Town & Country has been waging a war against the herds of wild deer that roam here for years.
Tonight, neighbors and animal lovers alike are banding together to commemorate the fallen: the 100 deer that sharpshooters will cull this year to keep the population under control.
"I think it's a sad day in Town & Country," says Barbara Ann Hughes, a former Town & Country alderman. "And it's the deer that are paying the price for this."
Hughes and her supporters say they would prefer for the town to sterilize does to keep them from perpetuating the deer population rather than pay to kill them year after year.
"If that first year they had done sterilizations, they wouldn't have quite the problem they've got right now," says Al Gerber, who also used to be a town alderman. "We don't like shooting. It would be better if we got into a situation where you don't have to do it at all."
But sterilizations are expensive, says city administrator Gary Hoelzer, and they don't solve the biggest threat the deer pose for residents: vehicle collisions. A sterilized deer can crash into a car just as easily as an unsterilized deer.
"It's primarily about car accidents, that's really really why we're doing what we're doing," Hoelzer tells Daily RFT. When humans populated Town & Country and drove away deer's natural predators, "the car became the unnatural predator."
Deer-vehicle collisions decreased by 11 percent in 2013. Officials are still calculating the decrease in 2014 but hope that culling will bring the rate down by at least another 10 percent.
"Our deer-vehicle collisions are still unacceptable," says Hoelzer. "We still have hot spots, and those hot spots are creating complaints from those neighborhoods."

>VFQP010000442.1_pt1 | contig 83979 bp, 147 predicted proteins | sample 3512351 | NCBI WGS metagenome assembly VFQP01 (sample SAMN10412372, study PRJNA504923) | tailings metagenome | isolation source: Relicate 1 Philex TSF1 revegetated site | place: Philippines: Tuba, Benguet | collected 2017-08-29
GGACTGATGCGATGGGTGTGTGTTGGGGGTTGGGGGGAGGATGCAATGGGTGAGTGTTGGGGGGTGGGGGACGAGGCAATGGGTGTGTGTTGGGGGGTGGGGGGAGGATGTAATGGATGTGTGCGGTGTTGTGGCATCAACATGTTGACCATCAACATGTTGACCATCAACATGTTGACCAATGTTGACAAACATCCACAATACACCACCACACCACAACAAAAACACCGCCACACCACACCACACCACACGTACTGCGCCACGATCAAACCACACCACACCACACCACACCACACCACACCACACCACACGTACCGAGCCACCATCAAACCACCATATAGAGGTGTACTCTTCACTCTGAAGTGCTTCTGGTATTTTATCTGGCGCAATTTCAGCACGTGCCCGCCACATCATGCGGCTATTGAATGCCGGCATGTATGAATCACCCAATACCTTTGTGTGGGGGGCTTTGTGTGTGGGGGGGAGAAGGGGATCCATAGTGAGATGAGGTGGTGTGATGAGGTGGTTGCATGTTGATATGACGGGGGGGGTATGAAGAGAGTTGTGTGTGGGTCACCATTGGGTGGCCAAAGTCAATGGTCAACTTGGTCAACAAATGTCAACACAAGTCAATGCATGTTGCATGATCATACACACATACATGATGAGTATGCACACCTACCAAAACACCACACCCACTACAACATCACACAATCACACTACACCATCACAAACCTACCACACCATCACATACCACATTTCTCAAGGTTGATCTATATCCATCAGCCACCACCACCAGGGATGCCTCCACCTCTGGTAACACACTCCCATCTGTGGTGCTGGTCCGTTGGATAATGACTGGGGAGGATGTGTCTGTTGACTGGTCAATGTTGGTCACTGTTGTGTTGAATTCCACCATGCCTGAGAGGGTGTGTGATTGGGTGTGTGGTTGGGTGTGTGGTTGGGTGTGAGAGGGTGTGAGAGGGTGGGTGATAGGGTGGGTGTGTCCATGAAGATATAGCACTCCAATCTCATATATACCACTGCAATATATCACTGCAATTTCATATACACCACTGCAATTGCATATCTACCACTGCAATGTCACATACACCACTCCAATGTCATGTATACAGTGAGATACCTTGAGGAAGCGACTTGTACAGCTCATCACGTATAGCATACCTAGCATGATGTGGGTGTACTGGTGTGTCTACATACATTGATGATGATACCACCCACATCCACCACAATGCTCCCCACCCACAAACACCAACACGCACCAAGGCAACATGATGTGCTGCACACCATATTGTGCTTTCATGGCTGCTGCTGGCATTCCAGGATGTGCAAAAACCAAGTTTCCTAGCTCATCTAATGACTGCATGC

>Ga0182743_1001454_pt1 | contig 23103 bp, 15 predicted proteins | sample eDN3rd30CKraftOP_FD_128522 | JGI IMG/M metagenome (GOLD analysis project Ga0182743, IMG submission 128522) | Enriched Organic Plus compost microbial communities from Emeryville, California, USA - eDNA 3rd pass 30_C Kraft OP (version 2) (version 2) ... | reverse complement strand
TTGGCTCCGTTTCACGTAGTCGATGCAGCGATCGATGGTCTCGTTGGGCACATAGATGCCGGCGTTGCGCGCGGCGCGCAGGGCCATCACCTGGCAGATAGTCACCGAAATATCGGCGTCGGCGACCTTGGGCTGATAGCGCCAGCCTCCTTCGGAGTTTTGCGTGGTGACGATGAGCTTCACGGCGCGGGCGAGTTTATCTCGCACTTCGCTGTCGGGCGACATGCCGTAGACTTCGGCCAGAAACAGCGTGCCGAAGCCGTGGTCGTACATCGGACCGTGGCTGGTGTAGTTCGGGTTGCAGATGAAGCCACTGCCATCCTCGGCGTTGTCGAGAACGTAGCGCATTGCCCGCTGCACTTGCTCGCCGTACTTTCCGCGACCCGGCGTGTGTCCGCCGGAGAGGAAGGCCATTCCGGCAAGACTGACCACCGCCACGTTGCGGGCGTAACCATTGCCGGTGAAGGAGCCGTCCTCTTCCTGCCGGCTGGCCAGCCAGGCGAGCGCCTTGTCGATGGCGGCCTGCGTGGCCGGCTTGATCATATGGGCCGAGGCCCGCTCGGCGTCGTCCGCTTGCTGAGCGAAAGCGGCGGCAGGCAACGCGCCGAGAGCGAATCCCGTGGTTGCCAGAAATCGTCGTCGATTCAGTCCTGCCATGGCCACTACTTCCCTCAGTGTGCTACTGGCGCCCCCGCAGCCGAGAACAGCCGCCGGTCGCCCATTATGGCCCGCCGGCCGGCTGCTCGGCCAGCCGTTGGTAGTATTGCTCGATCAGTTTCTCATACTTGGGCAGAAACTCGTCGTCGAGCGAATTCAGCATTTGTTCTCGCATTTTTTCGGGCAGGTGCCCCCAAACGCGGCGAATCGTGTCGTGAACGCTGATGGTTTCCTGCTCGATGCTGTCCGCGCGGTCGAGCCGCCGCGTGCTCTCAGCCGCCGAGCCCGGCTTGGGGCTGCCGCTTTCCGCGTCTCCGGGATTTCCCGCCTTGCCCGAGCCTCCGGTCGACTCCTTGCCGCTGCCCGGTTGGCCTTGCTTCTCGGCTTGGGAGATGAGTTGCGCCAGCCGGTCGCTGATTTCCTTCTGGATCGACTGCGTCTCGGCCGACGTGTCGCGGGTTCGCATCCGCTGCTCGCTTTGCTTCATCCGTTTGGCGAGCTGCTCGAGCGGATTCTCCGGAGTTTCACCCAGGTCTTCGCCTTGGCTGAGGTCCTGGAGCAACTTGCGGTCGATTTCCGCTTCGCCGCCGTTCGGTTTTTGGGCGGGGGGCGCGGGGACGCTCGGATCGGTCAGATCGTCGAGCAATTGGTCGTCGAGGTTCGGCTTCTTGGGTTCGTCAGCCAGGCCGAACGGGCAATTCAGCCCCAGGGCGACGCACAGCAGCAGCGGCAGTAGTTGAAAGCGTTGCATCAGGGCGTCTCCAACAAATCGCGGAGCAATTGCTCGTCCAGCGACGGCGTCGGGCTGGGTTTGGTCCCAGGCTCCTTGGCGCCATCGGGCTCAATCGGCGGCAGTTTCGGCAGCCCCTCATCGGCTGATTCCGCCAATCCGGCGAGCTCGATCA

Hughes likens shooting deer year after year to "treading water" instead of actually solving the problem.
"I think this is an issue that can be resolved humanely and on a cost-effective basis," Hughes tells Daily RFT. "I don't think shooting a deer in its brains is humane."
Hoelzer says he was surprised to hear about Thursday's vigil since no Town & Country residents attended meetings to oppose this year's plan, approved by the Missouri Department of Conservation, to pay the nonprofit research organization White Buffalo $46,000 to cull 100 deer. (Cull, not hunt, Hoelzer says. "It's not a sport.")
But Gerber and Hughes both say they've opposed the strategy for years and didn't speak out against this year's plan at public meetings because the board of aldermen passed it so quickly.
"We don't want the board of aldermen to think that none of the residents oppose this," says Gerber. "We're interested in showing there are still a lot of people who don't like the idea of shooting in town every year."
Want to attend the vigil? The group is meeting at 5:15 p.m. tonight outside the Subway at the Mason Woods Village Shopping Center before moving to the intersection of Clayton and Mason roads to hold up signs and candles/flashlights until 6:30 p.m.
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